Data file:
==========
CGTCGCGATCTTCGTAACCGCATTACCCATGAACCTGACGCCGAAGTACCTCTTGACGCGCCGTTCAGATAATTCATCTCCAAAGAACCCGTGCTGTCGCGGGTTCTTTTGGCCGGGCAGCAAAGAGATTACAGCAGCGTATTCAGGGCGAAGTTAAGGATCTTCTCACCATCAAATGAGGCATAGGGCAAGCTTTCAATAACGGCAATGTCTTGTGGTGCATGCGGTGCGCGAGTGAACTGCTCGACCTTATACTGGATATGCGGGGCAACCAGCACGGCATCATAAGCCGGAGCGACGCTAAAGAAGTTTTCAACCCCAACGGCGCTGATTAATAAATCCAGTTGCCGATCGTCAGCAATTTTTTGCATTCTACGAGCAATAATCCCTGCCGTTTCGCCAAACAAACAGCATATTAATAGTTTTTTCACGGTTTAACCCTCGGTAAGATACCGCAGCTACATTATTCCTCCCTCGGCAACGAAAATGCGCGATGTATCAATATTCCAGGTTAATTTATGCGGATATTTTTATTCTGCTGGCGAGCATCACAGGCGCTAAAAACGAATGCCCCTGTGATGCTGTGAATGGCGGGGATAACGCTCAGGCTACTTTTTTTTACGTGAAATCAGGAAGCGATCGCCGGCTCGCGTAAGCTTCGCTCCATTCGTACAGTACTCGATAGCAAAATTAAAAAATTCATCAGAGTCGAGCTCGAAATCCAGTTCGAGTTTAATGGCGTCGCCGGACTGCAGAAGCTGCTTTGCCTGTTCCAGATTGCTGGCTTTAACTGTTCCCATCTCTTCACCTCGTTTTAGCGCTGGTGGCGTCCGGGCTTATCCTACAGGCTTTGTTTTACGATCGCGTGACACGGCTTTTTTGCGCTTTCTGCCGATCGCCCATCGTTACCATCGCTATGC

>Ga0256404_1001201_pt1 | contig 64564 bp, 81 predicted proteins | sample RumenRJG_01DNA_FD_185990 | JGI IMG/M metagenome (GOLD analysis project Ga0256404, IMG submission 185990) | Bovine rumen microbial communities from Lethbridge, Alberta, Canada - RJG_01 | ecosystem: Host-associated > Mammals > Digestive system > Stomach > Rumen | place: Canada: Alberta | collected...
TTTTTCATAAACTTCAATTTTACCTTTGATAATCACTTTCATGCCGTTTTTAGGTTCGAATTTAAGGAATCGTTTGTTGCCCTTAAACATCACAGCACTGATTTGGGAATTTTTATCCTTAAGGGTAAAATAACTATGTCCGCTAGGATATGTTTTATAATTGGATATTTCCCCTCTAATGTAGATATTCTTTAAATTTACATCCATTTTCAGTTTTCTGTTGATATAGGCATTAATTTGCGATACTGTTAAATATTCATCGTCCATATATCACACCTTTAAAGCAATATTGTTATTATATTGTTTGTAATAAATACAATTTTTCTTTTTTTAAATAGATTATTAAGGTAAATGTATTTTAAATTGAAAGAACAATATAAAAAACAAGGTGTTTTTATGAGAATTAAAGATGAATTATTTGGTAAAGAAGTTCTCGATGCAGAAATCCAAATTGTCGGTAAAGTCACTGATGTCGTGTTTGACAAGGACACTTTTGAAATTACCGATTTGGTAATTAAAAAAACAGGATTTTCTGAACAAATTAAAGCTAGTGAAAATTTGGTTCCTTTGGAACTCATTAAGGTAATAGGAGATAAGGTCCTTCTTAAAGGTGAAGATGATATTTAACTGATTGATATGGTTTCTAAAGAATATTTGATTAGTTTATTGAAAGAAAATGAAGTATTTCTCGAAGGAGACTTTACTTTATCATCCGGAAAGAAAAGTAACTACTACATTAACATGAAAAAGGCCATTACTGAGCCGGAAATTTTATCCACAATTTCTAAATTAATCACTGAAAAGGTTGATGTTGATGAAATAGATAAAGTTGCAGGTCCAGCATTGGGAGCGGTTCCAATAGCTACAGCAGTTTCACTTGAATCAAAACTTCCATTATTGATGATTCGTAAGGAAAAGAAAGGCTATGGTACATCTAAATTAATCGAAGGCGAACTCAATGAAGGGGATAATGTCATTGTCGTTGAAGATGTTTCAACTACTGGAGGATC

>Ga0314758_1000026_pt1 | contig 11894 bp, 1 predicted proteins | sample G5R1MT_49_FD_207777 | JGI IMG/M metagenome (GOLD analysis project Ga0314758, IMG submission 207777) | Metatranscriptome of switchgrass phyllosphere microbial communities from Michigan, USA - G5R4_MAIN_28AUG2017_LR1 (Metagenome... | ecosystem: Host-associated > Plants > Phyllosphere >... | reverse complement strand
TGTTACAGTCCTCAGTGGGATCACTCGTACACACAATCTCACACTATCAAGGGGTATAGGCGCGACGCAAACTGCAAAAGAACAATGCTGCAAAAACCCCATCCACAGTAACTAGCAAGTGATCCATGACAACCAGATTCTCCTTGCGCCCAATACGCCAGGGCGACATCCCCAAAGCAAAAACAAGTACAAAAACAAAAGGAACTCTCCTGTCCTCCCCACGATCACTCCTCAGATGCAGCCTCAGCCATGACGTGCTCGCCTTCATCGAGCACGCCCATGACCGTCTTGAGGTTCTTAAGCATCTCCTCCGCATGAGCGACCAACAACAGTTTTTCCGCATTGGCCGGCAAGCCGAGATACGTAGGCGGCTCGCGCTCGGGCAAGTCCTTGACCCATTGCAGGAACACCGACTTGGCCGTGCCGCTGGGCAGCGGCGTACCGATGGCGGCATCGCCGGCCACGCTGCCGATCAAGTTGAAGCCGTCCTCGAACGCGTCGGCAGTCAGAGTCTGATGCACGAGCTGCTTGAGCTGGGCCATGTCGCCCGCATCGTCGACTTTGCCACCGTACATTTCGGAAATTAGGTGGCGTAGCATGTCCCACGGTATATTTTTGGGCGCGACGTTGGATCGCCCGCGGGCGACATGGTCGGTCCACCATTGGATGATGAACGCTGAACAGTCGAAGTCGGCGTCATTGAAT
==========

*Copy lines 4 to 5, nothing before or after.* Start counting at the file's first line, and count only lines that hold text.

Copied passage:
>Ga0314758_1000026_pt1 | contig 11894 bp, 1 predicted proteins | sample G5R1MT_49_FD_207777 | JGI IMG/M metagenome (GOLD analysis project Ga0314758, IMG submission 207777) | Metatranscriptome of switchgrass phyllosphere microbial communities from Michigan, USA - G5R4_MAIN_28AUG2017_LR1 (Metagenome... | ecosystem: Host-associated > Plants > Phyllosphere >... | reverse complement strand
TGTTACAGTCCTCAGTGGGATCACTCGTACACACAATCTCACACTATCAAGGGGTATAGGCGCGACGCAAACTGCAAAAGAACAATGCTGCAAAAACCCCATCCACAGTAACTAGCAAGTGATCCATGACAACCAGATTCTCCTTGCGCCCAATACGCCAGGGCGACATCCCCAAAGCAAAAACAAGTACAAAAACAAAAGGAACTCTCCTGTCCTCCCCACGATCACTCCTCAGATGCAGCCTCAGCCATGACGTGCTCGCCTTCATCGAGCACGCCCATGACCGTCTTGAGGTTCTTAAGCATCTCCTCCGCATGAGCGACCAACAACAGTTTTTCCGCATTGGCCGGCAAGCCGAGATACGTAGGCGGCTCGCGCTCGGGCAAGTCCTTGACCCATTGCAGGAACACCGACTTGGCCGTGCCGCTGGGCAGCGGCGTACCGATGGCGGCATCGCCGGCCACGCTGCCGATCAAGTTGAAGCCGTCCTCGAACGCGTCGGCAGTCAGAGTCTGATGCACGAGCTGCTTGAGCTGGGCCATGTCGCCCGCATCGTCGACTTTGCCACCGTACATTTCGGAAATTAGGTGGCGTAGCATGTCCCACGGTATATTTTTGGGCGCGACGTTGGATCGCCCGCGGGCGACATGGTCGGTCCACCATTGGATGATGAACGCTGAACAGTCGAAGTCGGCGTCATTGAAT